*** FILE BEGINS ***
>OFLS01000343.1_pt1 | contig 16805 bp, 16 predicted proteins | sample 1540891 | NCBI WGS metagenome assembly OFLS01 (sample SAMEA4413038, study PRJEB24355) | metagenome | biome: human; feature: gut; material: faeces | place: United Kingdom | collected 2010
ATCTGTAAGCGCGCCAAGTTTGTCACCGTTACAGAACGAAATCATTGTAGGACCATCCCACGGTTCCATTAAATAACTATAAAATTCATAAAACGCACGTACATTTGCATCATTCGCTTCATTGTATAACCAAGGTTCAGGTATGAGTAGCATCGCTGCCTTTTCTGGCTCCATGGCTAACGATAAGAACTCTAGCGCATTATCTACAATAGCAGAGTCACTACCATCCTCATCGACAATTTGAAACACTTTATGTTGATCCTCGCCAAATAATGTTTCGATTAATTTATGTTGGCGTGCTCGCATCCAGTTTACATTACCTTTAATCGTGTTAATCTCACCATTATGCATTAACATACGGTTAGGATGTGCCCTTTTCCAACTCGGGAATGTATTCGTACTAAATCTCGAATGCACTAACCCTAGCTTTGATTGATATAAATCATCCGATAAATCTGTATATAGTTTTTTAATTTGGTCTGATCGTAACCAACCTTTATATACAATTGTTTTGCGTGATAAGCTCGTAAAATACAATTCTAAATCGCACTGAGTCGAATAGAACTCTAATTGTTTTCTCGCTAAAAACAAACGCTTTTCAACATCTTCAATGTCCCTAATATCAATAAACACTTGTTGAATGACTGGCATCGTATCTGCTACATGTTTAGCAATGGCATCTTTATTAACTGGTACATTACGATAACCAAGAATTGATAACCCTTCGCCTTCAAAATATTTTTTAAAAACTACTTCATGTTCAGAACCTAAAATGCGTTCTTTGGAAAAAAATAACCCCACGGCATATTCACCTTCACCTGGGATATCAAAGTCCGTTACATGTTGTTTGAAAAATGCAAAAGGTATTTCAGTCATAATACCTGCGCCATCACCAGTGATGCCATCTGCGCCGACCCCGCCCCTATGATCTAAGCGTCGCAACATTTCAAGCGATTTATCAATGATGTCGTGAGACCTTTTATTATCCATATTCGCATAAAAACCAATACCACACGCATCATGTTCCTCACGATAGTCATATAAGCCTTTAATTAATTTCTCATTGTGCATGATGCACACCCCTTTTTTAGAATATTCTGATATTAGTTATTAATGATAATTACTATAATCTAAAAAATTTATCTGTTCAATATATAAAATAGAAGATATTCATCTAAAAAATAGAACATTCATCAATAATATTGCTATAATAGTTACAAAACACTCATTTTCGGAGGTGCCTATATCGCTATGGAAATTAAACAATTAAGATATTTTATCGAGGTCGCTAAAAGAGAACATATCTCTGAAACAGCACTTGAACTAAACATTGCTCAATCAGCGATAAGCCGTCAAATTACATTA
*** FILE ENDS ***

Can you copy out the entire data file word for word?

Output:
>OFLS01000343.1_pt1 | contig 16805 bp, 16 predicted proteins | sample 1540891 | NCBI WGS metagenome assembly OFLS01 (sample SAMEA4413038, study PRJEB24355) | metagenome | biome: human; feature: gut; material: faeces | place: United Kingdom | collected 2010
ATCTGTAAGCGCGCCAAGTTTGTCACCGTTACAGAACGAAATCATTGTAGGACCATCCCACGGTTCCATTAAATAACTATAAAATTCATAAAACGCACGTACATTTGCATCATTCGCTTCATTGTATAACCAAGGTTCAGGTATGAGTAGCATCGCTGCCTTTTCTGGCTCCATGGCTAACGATAAGAACTCTAGCGCATTATCTACAATAGCAGAGTCACTACCATCCTCATCGACAATTTGAAACACTTTATGTTGATCCTCGCCAAATAATGTTTCGATTAATTTATGTTGGCGTGCTCGCATCCAGTTTACATTACCTTTAATCGTGTTAATCTCACCATTATGCATTAACATACGGTTAGGATGTGCCCTTTTCCAACTCGGGAATGTATTCGTACTAAATCTCGAATGCACTAACCCTAGCTTTGATTGATATAAATCATCCGATAAATCTGTATATAGTTTTTTAATTTGGTCTGATCGTAACCAACCTTTATATACAATTGTTTTGCGTGATAAGCTCGTAAAATACAATTCTAAATCGCACTGAGTCGAATAGAACTCTAATTGTTTTCTCGCTAAAAACAAACGCTTTTCAACATCTTCAATGTCCCTAATATCAATAAACACTTGTTGAATGACTGGCATCGTATCTGCTACATGTTTAGCAATGGCATCTTTATTAACTGGTACATTACGATAACCAAGAATTGATAACCCTTCGCCTTCAAAATATTTTTTAAAAACTACTTCATGTTCAGAACCTAAAATGCGTTCTTTGGAAAAAAATAACCCCACGGCATATTCACCTTCACCTGGGATATCAAAGTCCGTTACATGTTGTTTGAAAAATGCAAAAGGTATTTCAGTCATAATACCTGCGCCATCACCAGTGATGCCATCTGCGCCGACCCCGCCCCTATGATCTAAGCGTCGCAACATTTCAAGCGATTTATCAATGATGTCGTGAGACCTTTTATTATCCATATTCGCATAAAAACCAATACCACACGCATCATGTTCCTCACGATAGTCATATAAGCCTTTAATTAATTTCTCATTGTGCATGATGCACACCCCTTTTTTAGAATATTCTGATATTAGTTATTAATGATAATTACTATAATCTAAAAAATTTATCTGTTCAATATATAAAATAGAAGATATTCATCTAAAAAATAGAACATTCATCAATAATATTGCTATAATAGTTACAAAACACTCATTTTCGGAGGTGCCTATATCGCTATGGAAATTAAACAATTAAGATATTTTATCGAGGTCGCTAAAAGAGAACATATCTCTGAAACAGCACTTGAACTAAACATTGCTCAATCAGCGATAAGCCGTCAAATTACATTA